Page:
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Browse Prior Art Database

Chinese Character Encoding for Internet Messages (RFC1922)

IP.com Disclosure Number: IPCOM000004235D
Original Publication Date: 1996-Mar-01
Included in the Prior Art Database: 2019-Feb-12
Document File: 27 page(s) / 32K

Publishing Venue

Internet Society Requests For Comment (RFCs)

Related People

HF. Zhu: AUTHOR [+5]

Related Documents

10.17487/RFC1922: DOI

Abstract

This memo describes methods of transporting Chinese characters in Internet services which transport text, such as electronic mail [RFC-822], network news [RFC-1036], telnet [RFC-854] and the World Wide Web [RFC-1866]. This memo provides information for the Internet community. It does not specify an Internet standard.

This text was extracted from a PDF file.
This is the abbreviated version, containing approximately 8% of the total text.

Network Working Group HF. Zhu Request for Comments: 1922 Tsinghua U Category: Informational DY. Hu Tsinghua U ZG. Wang CITS TC. Kao III WCH. Chang III M. Crispin U Washington March 1996

Chinese Character Encoding for Internet Messages

Status of this Memo

This memo provides information for the Internet community. It does not specify an Internet standard. Distribution of this memo is unlimited.

Abstract

This memo describes methods of transporting Chinese characters in Internet services which transport text, such as electronic mail [RFC-822], network news [RFC-1036], telnet [RFC-854] and the World Wide Web [RFC-1866].

Introduction

As the use of Internet covers more and more Chinese people in the world, the need has increased for the ability to send documents containing Chinese characters on the Internet. The methods described in this document provide means of transporting existing Chinese character sets as well as leaving space for future extension.

This document describes two encodings, ISO-2022-CN and ISO-2022-CN-EXT. These are designed with interoperability in mind and are encouraged in this document for current Chinese interchange; they are 7-bit, support both simplified and traditional characters using both GB and CNS/Big5, and do not impose any unusual quoting requirements on ASCII characters.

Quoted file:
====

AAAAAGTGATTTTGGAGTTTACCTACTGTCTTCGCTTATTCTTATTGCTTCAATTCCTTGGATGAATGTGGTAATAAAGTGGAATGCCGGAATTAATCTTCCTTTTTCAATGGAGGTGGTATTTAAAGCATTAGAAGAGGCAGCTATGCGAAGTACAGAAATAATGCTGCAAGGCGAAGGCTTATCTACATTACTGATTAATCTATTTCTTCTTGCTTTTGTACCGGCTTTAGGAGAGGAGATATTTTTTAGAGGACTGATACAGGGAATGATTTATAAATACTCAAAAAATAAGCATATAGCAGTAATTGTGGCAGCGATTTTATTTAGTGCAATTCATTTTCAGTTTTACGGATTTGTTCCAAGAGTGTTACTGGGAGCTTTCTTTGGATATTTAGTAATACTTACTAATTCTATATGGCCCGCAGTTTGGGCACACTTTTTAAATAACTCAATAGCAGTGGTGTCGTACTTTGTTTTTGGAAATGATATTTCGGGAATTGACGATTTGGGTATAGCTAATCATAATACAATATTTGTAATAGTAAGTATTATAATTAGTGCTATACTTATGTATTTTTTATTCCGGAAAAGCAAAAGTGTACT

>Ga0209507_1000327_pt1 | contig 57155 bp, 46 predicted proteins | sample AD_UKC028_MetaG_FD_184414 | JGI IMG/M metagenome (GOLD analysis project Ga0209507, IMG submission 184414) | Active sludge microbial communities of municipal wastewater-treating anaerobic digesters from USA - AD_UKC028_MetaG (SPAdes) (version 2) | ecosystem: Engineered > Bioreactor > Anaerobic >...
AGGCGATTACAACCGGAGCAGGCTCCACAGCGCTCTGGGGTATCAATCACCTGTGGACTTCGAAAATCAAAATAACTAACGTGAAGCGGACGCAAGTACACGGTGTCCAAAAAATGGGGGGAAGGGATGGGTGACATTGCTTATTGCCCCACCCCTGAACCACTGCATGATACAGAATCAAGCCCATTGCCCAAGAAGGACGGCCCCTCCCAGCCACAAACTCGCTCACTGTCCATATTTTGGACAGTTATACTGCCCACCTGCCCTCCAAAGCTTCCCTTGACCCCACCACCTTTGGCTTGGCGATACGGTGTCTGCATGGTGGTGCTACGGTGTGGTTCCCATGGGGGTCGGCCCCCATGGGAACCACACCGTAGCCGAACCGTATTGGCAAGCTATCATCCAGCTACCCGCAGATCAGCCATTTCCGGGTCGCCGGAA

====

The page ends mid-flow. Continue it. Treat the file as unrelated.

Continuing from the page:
As important related issues, this document gives detailed descriptions of the two encodings CN-GB and CN-Big5, and a brief description of ISO/IEC 10646 [ISO-10646]. CN-GB and CN-Big5 are

Zhu, et al Informational [Page 1]

RFC 1922 Chinese Character Encoding March 1996

currently used as the internal codes for Chinese documents. ISO-10646 is the universal multi-octet character set defined by ISO; we feel that in the future it may become the preferred technology for Chinese documents and electronic mail when it is widely available.

Specification

1. 7-bit Chinese encodings: ISO-2022-CN and ISO-2022-CN-EXT

1.1. Description

ISO-2022-CN is based on ISO 2022 [ISO-2022], similar to earlier work on ISO-2022-JP [RFC-1468] and ISO-2022-KR [RFC-1557] for the Japanese and Korean languages respectively. It is 7-bit, and supports both simplified Chinese characters using GB 2312-80 [GB-2312] and traditional Chinese characters using the first two planes of CNS 11643 [CNS-11643], as well as ASCII [ASCII] characters.

ISO-2022-CN-EXT is a superset of ISO-2022-CN that additionally supports other GB character sets and planes of CNS 11643.

Since ISO-2022-CN and ISO-2022-CN-EXT are 7-bit encodings, they do not require the 8-bit SMTP extensions. ISO-2022-CN supports all the Chinese characters that appear in Big5 [BIG5].

1.2. ISO-2022-CN

The starting code of ISO-2022-CN is ASCII. ASCII and Chinese characters are distinguished by designations (ESC sequences) and shift functions.

Designations define the Chinese character sets used in the text. There are three kinds of designations: SOdesignation, SS2designation and SS3designation.

The SOdesignation is in the form ESC $ ) <F>, whe...

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